SYRACUSE, N.Y. (AP) _ Attorneys for the state have asked a federal judge to dismiss a land claim filed last year by the Onondaga Indian Nation, saying the tribe waited too long to file its lawsuit.
New York Assistant Attorney General David Roberts also argued that any taking of property now would be too disruptive to residents and the government.
The Onondagas filed their lawsuit in March 2005, laying claim to 4,000 square miles in 11 upstate New York counties stretching from Pennsylvania to Canada and including Syracuse and other cities. About 875,000 people live in the claim area.
A lawyer for the Onondagas said Thursday that the state’s response is misdirected.
“Our lawsuit is one of healing, not disruption,” said Joe Heath, the tribe’s attorney. “It was the chiefs’ decision not to go after people or land. We just want recognition that we still possess title to these lands.”
In asking U.S. District Judge Lawrence Kahn for a dismissal, Roberts in a filing on Tuesday cited recent rulings by the 2nd U.S. Circuit Court of Appeals and the U.S. Supreme Court.
In 2005, the 2nd Circuit Court set aside a $248 million judgment awarded by a lower court to the Cayuga Indians and then dismissed the tribe’s entire land claim, saying it had waited too long to file. In May, the U.S. Supreme Court refused to reconsider the Cayugas’ case.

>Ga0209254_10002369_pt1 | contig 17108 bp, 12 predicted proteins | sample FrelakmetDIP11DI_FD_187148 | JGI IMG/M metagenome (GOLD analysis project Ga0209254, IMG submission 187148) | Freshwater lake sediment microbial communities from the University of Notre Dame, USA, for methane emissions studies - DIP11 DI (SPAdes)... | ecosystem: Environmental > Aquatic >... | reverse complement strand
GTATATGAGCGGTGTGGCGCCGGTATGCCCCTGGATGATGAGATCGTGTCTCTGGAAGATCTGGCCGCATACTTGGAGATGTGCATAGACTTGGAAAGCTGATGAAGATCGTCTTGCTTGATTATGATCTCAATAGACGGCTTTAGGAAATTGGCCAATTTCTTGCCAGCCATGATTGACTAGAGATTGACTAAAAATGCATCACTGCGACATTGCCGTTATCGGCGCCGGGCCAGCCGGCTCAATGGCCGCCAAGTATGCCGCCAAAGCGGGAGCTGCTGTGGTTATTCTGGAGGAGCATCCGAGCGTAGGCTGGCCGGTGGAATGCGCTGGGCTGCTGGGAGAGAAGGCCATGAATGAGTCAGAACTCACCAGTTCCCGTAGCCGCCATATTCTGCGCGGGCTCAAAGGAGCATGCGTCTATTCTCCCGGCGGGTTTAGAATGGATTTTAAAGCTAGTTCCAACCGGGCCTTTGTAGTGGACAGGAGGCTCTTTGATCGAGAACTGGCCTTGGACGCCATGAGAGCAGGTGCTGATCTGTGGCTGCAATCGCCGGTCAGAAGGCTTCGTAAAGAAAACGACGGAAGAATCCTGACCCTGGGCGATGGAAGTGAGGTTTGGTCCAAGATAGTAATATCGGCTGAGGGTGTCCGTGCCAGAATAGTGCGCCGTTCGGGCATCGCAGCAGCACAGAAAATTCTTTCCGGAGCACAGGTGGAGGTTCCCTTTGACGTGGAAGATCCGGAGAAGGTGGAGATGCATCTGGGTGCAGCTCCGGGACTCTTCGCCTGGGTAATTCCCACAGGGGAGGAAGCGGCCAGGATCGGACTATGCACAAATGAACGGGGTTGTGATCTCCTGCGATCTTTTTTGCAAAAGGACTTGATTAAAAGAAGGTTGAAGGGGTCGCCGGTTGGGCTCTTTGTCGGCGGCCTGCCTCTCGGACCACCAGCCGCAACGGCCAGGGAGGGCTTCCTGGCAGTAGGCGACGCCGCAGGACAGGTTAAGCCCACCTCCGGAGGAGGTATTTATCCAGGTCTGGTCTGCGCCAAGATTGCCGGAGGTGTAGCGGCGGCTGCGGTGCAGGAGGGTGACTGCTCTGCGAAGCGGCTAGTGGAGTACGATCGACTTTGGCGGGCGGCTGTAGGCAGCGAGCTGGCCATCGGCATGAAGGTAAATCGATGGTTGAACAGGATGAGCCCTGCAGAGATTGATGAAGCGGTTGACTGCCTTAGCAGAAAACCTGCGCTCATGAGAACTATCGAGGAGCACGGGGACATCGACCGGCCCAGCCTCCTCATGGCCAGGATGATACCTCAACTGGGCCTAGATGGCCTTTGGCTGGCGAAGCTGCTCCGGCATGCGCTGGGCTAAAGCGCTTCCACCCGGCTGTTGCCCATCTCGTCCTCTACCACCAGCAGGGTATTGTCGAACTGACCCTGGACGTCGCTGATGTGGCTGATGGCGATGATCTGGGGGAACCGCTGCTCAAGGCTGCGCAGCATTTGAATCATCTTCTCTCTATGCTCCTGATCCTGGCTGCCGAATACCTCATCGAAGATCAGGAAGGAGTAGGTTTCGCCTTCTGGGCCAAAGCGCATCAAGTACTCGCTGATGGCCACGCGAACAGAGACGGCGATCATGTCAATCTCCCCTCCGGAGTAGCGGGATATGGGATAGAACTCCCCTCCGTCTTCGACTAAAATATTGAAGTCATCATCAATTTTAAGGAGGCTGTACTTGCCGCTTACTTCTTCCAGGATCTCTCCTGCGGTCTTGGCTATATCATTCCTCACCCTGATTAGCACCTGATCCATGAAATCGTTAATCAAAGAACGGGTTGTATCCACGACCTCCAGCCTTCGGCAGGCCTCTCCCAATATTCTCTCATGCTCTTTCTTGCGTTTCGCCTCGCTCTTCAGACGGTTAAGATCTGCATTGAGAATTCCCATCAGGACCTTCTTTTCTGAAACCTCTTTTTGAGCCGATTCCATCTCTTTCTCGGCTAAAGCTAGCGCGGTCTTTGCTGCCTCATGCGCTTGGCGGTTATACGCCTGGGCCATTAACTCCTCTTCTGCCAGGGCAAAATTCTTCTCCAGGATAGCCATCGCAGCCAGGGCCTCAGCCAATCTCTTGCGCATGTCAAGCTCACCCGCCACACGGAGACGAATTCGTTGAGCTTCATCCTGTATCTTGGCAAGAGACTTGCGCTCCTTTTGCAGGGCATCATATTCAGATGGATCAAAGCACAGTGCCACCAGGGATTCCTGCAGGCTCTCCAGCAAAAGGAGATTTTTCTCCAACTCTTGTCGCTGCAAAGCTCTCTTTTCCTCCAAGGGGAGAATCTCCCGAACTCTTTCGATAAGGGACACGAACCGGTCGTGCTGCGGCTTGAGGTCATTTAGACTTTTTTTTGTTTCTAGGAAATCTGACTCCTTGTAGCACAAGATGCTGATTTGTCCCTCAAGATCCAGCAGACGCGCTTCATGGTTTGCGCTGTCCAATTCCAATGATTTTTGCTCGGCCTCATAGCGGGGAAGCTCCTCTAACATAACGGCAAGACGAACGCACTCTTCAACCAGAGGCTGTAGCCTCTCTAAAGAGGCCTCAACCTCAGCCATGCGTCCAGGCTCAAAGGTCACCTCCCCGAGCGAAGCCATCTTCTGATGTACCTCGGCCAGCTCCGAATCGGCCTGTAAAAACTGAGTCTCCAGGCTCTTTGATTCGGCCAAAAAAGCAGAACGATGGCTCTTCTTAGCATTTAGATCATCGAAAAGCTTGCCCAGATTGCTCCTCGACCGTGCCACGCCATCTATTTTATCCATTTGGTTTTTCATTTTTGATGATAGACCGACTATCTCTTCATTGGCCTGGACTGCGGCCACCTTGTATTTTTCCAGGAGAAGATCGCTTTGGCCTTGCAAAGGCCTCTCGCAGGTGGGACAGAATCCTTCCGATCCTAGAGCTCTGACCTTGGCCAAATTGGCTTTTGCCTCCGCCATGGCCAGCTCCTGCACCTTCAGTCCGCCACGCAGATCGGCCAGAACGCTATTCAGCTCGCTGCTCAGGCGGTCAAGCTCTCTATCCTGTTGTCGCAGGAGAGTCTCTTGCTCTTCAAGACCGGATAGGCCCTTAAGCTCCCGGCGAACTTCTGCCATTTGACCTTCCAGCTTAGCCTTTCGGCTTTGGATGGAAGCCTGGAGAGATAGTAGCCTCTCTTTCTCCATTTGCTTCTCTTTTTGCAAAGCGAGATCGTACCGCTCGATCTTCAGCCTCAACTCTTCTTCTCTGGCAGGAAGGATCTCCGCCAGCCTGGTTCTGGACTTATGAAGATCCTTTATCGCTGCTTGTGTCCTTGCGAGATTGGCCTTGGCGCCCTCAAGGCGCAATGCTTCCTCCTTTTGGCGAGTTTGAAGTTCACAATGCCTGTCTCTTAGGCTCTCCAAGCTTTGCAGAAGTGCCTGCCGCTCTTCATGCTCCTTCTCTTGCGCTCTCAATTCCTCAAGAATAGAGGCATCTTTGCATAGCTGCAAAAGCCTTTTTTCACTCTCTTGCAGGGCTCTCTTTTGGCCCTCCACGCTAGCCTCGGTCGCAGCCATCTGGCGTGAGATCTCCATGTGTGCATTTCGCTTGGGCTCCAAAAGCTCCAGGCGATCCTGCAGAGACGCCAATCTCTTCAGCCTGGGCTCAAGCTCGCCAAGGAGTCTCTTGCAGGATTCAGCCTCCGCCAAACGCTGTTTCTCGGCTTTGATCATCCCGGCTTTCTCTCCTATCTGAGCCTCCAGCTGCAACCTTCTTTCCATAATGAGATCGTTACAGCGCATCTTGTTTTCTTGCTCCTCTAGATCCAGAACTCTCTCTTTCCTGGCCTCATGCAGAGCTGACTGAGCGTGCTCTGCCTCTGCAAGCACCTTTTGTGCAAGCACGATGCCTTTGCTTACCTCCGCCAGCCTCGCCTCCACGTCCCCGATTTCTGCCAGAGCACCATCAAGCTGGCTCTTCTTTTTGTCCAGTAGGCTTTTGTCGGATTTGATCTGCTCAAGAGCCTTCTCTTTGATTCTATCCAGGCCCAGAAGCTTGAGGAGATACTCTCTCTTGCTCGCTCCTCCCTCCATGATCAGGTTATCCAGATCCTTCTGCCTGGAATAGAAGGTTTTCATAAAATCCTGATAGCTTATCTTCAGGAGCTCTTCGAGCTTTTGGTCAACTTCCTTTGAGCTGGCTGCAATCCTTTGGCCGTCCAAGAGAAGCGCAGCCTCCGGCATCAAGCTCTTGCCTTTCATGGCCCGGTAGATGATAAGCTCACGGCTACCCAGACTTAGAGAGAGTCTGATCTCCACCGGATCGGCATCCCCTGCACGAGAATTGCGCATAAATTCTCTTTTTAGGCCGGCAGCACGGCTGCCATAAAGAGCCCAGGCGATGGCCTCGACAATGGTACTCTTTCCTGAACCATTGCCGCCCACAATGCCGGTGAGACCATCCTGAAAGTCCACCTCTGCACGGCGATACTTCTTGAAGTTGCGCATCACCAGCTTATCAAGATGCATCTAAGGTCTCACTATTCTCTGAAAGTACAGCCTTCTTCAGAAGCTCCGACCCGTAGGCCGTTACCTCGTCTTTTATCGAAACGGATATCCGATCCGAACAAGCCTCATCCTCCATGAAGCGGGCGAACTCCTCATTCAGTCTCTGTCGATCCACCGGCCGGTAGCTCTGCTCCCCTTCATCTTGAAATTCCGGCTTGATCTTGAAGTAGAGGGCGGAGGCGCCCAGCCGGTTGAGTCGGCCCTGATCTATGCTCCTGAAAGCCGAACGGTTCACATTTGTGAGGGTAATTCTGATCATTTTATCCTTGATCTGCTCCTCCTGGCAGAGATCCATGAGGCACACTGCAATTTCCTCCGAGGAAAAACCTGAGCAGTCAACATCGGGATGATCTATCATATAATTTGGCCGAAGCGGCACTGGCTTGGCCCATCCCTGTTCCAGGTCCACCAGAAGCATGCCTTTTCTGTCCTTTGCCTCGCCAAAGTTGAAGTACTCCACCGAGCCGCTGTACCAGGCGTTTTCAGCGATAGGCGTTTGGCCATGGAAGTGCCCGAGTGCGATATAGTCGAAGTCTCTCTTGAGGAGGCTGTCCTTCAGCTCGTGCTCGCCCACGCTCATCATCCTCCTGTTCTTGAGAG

Last year, in another case involving a New York tribe, the high court ruled that too many years had passed for the Oneida Indian Nation to claim that its reacquired reservation lands were again sovereign and tax-exempt.
The same arguments that doomed the Oneidas’ and Cayugas’ claim apply to the Onondagas, Roberts wrote.
The Onondagas must file a response by Oct. 16.
Heath disputed the state’s claim that the Onondagas waited more than 200 years to make their claim. It wasn’t until 1974 that Indian nations could bring their land claims to federal court, he said. Heath added that the Onondagas didn’t immediately go to court because they tried to resolve their grievance between governments.
“For the Onondagas to think about going to the court of another government is an act that’s against their sovereignty,” he said.
The Onondagas were the last tribe of the original Iroquois Confederacy to file a land claim alleging that New York state illegally took possession of its lands beginning more than two centuries ago.
Unlike the other tribes’ land claims, the Onondagas’ lawsuit does not seek monetary damages, eviction of residents or rental payments. The tribe wants a court judgment that New York violated federal law in acquiring the land and that the region continues to belong to the Onondaga Nation.
Onondaga leaders said they would use their land claim to compel the state to undertake environmental cleanup of hazardous sites like Onondaga Lake.